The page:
Mike Gravel’s campaign economic advisor making waves

This week, Businessweek has an article about Larry Kotlikoff, a Boston University economics professor and economic advisor to former Senator Mike Gravel during his 2008 presidential campaign.  Among other things, the economist is a supporter of a national sales tax to replace the income tax, a position which Gravel adopted.  Kotlikoff has a book coming out on February 22, called Jimmy Stewart is Dead, in which he advocates for a complete restructuring of financial regulations.  Businesweek explains:

In Kotlikoff’s scenario, banks would be shorn of their risk-taking functions. A deposit would be pooled with other deposits in a new kind of mutual fund, equivalent to a stock mutual fund but with all the money held in plain old cash so there’s no chance of not getting it back (though it could still lose value to inflation). That eliminates any reason for a panicky bank run. Mutual funds would supply loans, too. Already, companies raise money by issuing bonds, which are bought by fixed- income mutual funds on behalf of investors. Kotlikoff says loans could work the same way: Mutual funds would pool investors’ money and use it to make loans to vetted borrowers. That would cut banks out of the picture, except as go-betweens. The advantage is that if certain borrowers didn’t repay, there would be no systemic, global-economy-threatening crisis, like the ones that can occur when one bank goes down and drags others with it. Instead, the worst that could happen is that investors who funded a particular loan would lose part or all of their investment. Insurers couldn’t go bust, either, because they would no longer be on the hook for paying claims. People who wanted insurance would simply pool their money for a certain period, and those with verified claims would divvy up whatever was in the pot at the period’s end.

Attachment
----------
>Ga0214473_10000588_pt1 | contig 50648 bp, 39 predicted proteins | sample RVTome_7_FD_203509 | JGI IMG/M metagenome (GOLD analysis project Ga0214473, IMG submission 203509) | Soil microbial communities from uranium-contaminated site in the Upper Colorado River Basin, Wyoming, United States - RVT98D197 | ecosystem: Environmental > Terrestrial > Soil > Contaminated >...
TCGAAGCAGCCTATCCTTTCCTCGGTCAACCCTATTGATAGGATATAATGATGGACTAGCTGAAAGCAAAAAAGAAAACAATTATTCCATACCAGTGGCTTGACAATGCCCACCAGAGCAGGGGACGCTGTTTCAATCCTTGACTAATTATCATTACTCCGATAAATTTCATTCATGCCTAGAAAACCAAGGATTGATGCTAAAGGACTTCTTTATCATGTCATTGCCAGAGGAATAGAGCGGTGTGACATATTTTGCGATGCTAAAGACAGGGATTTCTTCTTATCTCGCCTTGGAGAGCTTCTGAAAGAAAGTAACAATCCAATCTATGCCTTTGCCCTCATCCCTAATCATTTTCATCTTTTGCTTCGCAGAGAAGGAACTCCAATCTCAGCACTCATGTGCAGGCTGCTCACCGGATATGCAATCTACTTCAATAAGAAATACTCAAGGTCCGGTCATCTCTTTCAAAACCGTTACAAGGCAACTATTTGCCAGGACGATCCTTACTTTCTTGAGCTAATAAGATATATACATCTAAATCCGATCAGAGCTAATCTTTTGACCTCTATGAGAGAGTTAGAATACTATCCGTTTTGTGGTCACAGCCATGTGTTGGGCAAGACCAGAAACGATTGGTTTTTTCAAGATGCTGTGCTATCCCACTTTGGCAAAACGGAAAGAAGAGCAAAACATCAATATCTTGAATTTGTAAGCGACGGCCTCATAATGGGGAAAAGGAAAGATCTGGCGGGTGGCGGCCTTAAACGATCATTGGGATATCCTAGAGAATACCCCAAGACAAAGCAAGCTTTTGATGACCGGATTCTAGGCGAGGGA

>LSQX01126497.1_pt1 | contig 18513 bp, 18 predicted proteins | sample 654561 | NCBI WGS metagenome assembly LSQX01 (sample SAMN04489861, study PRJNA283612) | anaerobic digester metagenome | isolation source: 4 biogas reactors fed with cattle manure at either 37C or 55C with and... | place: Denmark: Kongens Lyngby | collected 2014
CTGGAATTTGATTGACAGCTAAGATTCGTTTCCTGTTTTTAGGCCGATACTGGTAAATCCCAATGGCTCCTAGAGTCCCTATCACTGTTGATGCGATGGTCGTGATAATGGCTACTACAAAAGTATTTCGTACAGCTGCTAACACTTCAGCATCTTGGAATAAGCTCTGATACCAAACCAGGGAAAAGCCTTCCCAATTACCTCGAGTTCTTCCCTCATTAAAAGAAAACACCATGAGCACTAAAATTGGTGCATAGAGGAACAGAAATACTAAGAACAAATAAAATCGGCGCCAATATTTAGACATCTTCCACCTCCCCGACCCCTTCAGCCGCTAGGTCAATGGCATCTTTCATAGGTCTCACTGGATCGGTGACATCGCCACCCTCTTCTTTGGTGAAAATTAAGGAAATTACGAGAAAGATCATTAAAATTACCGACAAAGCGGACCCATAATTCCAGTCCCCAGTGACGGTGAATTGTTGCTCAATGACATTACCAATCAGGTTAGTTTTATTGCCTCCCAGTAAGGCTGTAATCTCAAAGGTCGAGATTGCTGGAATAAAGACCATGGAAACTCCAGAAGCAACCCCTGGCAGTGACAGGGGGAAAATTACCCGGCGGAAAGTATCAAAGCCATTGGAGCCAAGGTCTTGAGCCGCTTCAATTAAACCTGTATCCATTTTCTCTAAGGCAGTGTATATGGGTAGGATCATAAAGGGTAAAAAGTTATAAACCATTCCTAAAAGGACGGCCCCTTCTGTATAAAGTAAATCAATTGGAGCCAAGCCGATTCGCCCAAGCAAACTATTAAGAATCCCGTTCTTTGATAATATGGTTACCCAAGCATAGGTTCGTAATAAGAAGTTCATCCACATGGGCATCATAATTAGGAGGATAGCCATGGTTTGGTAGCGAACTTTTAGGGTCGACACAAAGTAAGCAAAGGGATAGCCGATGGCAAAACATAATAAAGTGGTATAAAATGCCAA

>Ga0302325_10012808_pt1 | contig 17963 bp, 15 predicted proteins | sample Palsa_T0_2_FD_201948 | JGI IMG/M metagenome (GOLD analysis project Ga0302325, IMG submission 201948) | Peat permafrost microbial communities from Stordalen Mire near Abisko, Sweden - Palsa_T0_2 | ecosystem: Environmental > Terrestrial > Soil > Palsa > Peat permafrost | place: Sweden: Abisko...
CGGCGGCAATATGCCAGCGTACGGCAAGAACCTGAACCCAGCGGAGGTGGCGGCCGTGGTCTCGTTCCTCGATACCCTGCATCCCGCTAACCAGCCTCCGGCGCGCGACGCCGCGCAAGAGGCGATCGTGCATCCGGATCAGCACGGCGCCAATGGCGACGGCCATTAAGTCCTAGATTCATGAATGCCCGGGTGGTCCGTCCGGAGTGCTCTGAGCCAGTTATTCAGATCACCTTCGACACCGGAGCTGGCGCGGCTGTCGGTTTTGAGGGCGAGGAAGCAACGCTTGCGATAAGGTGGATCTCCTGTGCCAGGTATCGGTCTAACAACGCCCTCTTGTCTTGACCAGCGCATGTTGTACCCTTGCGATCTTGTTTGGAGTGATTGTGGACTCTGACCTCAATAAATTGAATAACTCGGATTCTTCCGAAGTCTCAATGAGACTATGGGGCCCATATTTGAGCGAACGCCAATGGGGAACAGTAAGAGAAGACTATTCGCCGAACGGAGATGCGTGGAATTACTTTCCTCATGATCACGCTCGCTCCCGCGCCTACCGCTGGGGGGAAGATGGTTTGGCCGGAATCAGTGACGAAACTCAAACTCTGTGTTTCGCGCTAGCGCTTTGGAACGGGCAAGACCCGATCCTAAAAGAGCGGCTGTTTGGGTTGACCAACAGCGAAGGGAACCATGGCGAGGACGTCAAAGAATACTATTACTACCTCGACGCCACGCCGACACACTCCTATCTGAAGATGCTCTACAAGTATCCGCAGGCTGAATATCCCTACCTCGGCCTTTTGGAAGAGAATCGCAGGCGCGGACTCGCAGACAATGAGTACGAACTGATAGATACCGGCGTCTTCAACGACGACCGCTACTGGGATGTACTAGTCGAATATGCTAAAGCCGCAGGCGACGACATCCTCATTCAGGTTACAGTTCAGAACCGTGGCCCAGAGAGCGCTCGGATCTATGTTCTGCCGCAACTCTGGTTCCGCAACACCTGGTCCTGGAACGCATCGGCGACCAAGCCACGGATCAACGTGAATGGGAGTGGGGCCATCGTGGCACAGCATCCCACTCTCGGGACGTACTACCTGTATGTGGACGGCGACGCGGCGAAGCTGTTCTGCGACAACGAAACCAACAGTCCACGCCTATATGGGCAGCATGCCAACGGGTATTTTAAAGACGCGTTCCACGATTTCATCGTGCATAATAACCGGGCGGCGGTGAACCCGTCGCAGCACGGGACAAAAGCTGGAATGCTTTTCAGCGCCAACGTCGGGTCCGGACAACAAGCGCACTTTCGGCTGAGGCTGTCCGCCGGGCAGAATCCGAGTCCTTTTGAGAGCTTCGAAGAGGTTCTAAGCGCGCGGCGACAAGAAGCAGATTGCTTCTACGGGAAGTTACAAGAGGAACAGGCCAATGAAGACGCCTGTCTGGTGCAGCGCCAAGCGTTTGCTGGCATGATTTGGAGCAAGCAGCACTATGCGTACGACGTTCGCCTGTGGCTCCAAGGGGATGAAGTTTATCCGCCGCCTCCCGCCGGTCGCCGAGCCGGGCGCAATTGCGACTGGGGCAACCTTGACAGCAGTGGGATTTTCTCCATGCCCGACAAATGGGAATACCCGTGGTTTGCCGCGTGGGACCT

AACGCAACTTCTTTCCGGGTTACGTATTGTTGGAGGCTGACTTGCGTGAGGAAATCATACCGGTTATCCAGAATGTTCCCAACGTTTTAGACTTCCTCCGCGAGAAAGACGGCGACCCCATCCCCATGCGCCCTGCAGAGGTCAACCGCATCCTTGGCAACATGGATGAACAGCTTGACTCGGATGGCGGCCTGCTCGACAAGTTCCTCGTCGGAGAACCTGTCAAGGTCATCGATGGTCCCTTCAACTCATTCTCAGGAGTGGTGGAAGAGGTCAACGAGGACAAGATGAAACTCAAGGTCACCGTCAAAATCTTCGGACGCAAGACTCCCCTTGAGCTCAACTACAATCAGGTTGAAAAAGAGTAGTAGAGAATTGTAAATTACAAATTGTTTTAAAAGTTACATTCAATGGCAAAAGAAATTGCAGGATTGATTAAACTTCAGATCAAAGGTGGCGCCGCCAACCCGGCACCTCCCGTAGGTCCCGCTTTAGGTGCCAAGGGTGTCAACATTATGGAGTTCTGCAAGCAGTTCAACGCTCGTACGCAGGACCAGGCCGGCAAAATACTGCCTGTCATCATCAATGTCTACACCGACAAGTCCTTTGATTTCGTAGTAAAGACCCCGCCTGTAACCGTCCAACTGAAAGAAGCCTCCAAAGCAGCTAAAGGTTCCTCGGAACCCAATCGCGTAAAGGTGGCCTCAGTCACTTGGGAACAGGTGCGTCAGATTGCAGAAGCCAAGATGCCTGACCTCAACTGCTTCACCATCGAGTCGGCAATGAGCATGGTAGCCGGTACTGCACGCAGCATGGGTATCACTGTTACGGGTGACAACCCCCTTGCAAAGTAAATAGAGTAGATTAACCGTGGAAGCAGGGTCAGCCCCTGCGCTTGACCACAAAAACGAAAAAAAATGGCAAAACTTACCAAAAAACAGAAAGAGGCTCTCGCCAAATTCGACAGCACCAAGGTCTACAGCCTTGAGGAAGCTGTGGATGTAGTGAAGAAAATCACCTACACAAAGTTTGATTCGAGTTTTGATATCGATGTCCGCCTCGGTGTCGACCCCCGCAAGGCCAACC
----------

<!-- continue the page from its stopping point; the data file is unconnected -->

One side benefit: Kotlikoff says 100-plus regulatory agencies could be disbanded because financial firms would no longer have other people’s money to play with. They would be replaced with a single Federal Financial Authority whose main job would be to verify data supplied by would-be borrowers, such as income statements and the value of collateral.

At this point in history, it is being described as an unlikely scenario.  But there is hope for Kotlikoff’s vision.

Bank lobbyists, meanwhile, don’t even want to entertain the idea. The American Bankers Assn. declined multiple requests for interviews on the Kotlikoff plan. No member of Congress has taken up limited-purpose banking as a personal crusade.

Still, seemingly impossible schemes have become reality before. MIT’s Johnson likens now to around 1900, when the smart money said John D. Rockefeller’s immense Standard Oil trust was impregnable. Then came trust-busting President Theodore Roosevelt and muckraking journalist Ida Tarbell. By 1911 the Supreme Court had broken Standard Oil into 34 companies. Predicts Johnson, who has his own book on financial reform coming out soon: “The same thing is going to happen with regard to massive, too-big-to-fail banks.”